China economy: the fallout from the Evergrande crisis

Last month, China’s State Council, the government’s most powerful organ, unleashed its wrath on an unusually small target, accusing officials in a county of just 660,000 people of effectively extorting private sector businesses.

In a long and detailed statement issued on December 17, the State Council said the local government in Bazhou, situated just 90km south of Beijing in Hebei province, had seriously violated both government and Chinese Communist party orders by embarking on a fee-collection spree from small and medium-sized enterprises in order to offset its own declining land-sale and tax revenues.

Like many jurisdictions across the country, Bazhou had been hit hard by the party’s year-long crackdown on highly leveraged real estate developers such as China Evergrande Group, a colossus that teetered for months before it finally defaulted on bond payments on December 6 and entered into a formal restructuring process.

According to China’s cabinet, in October the Bazhou government ordered officials to drum up Rmb300m ($47m) in new revenues, mainly through the imposition of arbitrary fees and fines. Over the course of nine weeks more than 2,500 local businesses were hit with penalties totalling Rmb67m, compared with the just Rmb6m in penalties collected over the first nine months of the year.

“Every government department has a way to make up for lost revenues,” says Martin Li, who runs a chemical factory in Bazhou and was forced by the local meteorological bureau to buy an expensive lightning rod from a government-designated supplier. The rod cost Rmb1,100, far more than comparable units he could have purchased online for just Rmb200.

In targeting entrepreneurs such as Li, the State Council said Bazhou had “seriously hurt the interest of small businesses, severely damaged the local business environment and undermined the credibility of the party and [central] government”.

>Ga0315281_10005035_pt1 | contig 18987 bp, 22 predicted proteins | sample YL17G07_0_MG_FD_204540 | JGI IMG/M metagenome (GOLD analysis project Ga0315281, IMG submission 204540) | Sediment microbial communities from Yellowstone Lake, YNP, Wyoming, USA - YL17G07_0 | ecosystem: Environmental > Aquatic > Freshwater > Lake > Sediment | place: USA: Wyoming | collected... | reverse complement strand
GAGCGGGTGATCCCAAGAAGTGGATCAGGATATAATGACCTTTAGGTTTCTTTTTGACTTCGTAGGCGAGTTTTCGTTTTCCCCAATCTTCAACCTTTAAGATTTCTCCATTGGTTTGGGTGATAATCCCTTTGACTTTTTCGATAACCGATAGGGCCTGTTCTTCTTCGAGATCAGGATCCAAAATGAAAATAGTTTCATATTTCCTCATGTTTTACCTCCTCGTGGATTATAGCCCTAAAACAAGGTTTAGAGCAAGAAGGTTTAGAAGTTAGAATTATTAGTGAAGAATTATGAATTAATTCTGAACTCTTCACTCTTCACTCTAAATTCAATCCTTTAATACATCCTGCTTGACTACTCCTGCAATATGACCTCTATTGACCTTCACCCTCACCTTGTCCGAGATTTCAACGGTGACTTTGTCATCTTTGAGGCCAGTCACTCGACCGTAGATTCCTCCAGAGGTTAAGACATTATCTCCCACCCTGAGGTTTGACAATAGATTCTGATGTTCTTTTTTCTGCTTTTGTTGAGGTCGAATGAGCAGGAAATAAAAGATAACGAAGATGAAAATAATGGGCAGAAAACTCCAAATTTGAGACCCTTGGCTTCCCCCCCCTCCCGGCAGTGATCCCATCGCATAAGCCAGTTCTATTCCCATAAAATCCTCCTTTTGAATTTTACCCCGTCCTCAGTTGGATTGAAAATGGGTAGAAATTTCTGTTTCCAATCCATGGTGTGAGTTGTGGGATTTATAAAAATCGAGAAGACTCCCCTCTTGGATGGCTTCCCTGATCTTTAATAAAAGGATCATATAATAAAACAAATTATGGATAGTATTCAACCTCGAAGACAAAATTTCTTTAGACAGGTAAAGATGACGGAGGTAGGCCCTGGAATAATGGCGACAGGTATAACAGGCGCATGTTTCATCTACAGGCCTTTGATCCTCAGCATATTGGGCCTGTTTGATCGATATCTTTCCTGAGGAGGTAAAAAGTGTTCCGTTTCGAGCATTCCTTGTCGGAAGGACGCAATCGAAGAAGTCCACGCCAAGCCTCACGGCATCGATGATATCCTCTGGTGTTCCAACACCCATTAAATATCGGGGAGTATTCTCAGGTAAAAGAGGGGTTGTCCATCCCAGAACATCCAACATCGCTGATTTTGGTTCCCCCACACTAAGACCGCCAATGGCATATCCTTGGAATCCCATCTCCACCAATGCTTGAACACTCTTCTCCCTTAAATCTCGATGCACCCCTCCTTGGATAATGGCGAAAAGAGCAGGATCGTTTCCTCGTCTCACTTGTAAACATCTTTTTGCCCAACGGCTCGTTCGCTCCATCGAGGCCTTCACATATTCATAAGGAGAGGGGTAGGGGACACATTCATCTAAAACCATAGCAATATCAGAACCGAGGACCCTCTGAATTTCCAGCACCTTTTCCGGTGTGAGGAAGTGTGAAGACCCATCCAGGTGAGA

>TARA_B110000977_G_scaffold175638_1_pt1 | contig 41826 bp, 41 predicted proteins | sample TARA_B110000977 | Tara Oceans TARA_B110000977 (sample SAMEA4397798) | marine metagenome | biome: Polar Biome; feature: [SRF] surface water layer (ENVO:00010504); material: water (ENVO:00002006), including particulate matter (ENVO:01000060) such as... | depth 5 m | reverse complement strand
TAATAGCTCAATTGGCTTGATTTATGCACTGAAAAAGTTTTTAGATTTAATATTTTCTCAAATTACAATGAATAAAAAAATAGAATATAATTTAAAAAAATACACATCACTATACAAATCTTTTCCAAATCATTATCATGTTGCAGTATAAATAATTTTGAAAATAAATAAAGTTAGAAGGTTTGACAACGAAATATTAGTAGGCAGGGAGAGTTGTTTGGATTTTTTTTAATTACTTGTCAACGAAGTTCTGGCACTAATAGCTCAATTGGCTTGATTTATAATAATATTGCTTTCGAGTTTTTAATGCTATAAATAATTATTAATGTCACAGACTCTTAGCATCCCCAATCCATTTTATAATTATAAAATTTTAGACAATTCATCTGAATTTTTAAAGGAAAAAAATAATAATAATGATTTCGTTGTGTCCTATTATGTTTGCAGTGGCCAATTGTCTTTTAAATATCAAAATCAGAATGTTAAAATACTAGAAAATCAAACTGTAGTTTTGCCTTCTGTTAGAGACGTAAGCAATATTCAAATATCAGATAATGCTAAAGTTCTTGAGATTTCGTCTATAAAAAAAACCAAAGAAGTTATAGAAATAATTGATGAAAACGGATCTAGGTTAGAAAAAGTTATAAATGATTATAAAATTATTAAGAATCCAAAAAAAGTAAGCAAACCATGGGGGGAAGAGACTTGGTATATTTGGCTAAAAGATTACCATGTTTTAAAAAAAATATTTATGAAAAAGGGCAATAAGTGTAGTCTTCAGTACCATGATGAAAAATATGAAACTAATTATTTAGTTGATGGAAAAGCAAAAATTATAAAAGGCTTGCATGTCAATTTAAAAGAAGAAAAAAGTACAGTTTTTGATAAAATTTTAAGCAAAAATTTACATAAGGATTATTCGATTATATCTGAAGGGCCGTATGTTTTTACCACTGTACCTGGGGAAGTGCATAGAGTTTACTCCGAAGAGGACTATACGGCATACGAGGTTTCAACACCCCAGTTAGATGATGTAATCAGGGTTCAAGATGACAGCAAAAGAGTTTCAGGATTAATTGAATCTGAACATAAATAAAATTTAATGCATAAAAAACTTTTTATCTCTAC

A river runs through Bazhou in Hebei province
The local government in Bazhou has been hit hard by the Communist party’s year-long crackdown on highly leveraged real estate developers © Quehure Costfoto/SIPA USA/PA Images

China’s cabinet, however, said nothing about the central government policies that had caused the county’s desperate scramble for revenues in the first place.

Over the past two years, President Xi Jinping’s administration has launched a series of campaigns that target different areas of business — from the country’s largest private-sector technology platforms in late 2020 to education providers and ride-hailing giant Didi last summer. And all that was before it became apparent in September that government-imposed debt limits might bring down Evergrande.

China’s second-largest developer is now on the cusp of becoming the country’s biggest ever bankruptcy case, and its downfall has sparked a broader crisis in the real estate sector. It has accumulated liabilities of about Rmb2tn, equivalent to 2 per cent of gross domestic product, which are owed to creditors ranging from individuals who bought high-yielding investment products from the group to the country’s largest construction companies and banks.

The collective impact of all these crackdowns has been to pile unprecedented…

Read More: China economy: the fallout from the Evergrande crisis

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